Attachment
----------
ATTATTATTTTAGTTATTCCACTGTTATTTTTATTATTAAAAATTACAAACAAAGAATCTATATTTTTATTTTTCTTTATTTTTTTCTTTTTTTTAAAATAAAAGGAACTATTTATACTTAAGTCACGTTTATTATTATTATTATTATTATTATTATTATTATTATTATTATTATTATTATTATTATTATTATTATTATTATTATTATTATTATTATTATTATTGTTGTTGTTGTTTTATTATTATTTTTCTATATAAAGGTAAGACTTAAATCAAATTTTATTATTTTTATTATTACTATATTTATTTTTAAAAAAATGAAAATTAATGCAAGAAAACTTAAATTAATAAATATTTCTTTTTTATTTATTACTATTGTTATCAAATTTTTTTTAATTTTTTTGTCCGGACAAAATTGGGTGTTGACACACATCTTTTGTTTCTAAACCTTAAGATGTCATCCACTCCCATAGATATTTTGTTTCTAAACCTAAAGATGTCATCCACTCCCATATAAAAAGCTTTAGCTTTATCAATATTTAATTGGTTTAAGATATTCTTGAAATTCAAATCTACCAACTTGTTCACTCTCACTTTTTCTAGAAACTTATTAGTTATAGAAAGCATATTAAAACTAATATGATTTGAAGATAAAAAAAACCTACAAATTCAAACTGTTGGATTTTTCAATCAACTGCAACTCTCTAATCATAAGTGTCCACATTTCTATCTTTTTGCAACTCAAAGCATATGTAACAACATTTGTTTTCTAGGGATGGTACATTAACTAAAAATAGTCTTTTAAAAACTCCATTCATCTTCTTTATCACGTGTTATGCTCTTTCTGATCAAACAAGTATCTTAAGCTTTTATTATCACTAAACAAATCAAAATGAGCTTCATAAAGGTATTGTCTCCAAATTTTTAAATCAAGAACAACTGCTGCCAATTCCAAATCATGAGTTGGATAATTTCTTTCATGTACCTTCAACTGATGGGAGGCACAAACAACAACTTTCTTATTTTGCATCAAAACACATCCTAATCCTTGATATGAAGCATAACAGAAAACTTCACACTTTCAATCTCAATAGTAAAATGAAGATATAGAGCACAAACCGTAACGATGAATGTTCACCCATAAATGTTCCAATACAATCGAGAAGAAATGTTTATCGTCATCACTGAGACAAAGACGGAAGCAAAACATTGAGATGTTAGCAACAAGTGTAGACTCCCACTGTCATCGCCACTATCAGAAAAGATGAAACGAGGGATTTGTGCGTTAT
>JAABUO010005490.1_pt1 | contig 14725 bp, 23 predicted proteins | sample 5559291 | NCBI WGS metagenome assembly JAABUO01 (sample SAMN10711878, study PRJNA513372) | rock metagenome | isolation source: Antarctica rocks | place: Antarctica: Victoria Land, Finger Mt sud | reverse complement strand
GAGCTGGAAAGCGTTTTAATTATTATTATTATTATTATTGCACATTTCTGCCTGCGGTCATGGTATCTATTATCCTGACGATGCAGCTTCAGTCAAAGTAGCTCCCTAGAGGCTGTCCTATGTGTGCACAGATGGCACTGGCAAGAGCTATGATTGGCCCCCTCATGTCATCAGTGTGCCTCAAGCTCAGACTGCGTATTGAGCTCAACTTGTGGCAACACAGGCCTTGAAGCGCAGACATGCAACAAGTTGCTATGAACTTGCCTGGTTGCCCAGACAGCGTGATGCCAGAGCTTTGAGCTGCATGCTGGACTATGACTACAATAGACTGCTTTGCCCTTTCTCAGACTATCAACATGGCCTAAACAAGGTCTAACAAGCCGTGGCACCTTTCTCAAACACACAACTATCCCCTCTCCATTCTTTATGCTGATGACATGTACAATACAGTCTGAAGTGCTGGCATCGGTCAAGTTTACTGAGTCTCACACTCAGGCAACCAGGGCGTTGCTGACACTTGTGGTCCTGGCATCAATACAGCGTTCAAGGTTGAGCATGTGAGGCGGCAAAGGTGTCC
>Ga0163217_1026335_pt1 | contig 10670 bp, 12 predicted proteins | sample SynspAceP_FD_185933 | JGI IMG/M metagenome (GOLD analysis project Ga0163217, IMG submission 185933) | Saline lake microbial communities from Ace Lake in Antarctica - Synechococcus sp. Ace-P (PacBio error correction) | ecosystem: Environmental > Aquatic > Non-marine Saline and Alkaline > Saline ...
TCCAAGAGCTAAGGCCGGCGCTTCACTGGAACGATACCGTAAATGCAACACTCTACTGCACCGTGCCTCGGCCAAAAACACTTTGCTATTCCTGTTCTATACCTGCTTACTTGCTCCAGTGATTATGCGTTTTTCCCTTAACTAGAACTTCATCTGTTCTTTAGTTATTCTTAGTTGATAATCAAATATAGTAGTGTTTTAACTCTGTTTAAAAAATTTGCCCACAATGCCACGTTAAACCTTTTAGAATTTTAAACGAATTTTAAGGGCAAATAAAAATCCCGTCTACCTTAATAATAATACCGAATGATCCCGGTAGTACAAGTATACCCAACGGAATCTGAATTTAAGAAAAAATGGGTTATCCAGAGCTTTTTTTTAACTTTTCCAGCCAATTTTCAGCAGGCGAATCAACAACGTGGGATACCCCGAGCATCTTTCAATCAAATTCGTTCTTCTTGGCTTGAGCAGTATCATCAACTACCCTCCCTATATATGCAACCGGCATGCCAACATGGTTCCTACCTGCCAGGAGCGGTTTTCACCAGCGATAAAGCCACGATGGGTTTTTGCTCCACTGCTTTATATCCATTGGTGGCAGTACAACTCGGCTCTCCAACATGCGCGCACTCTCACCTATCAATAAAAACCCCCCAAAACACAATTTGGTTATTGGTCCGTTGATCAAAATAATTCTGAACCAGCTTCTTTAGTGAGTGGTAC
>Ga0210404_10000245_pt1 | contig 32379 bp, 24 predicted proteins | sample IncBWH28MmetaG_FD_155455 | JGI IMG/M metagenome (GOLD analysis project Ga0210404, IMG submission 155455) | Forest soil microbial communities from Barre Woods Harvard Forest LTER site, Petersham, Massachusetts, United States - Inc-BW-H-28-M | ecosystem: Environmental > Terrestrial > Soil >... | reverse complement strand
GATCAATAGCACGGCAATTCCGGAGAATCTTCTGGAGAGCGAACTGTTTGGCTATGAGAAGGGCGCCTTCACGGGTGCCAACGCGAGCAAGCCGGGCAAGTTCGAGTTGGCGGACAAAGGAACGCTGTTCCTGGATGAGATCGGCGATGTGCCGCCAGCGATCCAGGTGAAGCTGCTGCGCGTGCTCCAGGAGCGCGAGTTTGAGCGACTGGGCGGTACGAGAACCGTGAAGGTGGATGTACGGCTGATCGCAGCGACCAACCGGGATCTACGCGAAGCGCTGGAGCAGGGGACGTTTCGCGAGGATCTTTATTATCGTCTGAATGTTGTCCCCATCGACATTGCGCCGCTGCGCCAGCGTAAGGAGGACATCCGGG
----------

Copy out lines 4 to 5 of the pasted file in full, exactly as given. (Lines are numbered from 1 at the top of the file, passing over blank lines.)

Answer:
>Ga0163217_1026335_pt1 | contig 10670 bp, 12 predicted proteins | sample SynspAceP_FD_185933 | JGI IMG/M metagenome (GOLD analysis project Ga0163217, IMG submission 185933) | Saline lake microbial communities from Ace Lake in Antarctica - Synechococcus sp. Ace-P (PacBio error correction) | ecosystem: Environmental > Aquatic > Non-marine Saline and Alkaline > Saline ...
TCCAAGAGCTAAGGCCGGCGCTTCACTGGAACGATACCGTAAATGCAACACTCTACTGCACCGTGCCTCGGCCAAAAACACTTTGCTATTCCTGTTCTATACCTGCTTACTTGCTCCAGTGATTATGCGTTTTTCCCTTAACTAGAACTTCATCTGTTCTTTAGTTATTCTTAGTTGATAATCAAATATAGTAGTGTTTTAACTCTGTTTAAAAAATTTGCCCACAATGCCACGTTAAACCTTTTAGAATTTTAAACGAATTTTAAGGGCAAATAAAAATCCCGTCTACCTTAATAATAATACCGAATGATCCCGGTAGTACAAGTATACCCAACGGAATCTGAATTTAAGAAAAAATGGGTTATCCAGAGCTTTTTTTTAACTTTTCCAGCCAATTTTCAGCAGGCGAATCAACAACGTGGGATACCCCGAGCATCTTTCAATCAAATTCGTTCTTCTTGGCTTGAGCAGTATCATCAACTACCCTCCCTATATATGCAACCGGCATGCCAACATGGTTCCTACCTGCCAGGAGCGGTTTTCACCAGCGATAAAGCCACGATGGGTTTTTGCTCCACTGCTTTATATCCATTGGTGGCAGTACAACTCGGCTCTCCAACATGCGCGCACTCTCACCTATCAATAAAAACCCCCCAAAACACAATTTGGTTATTGGTCCGTTGATCAAAATAATTCTGAACCAGCTTCTTTAGTGAGTGGTAC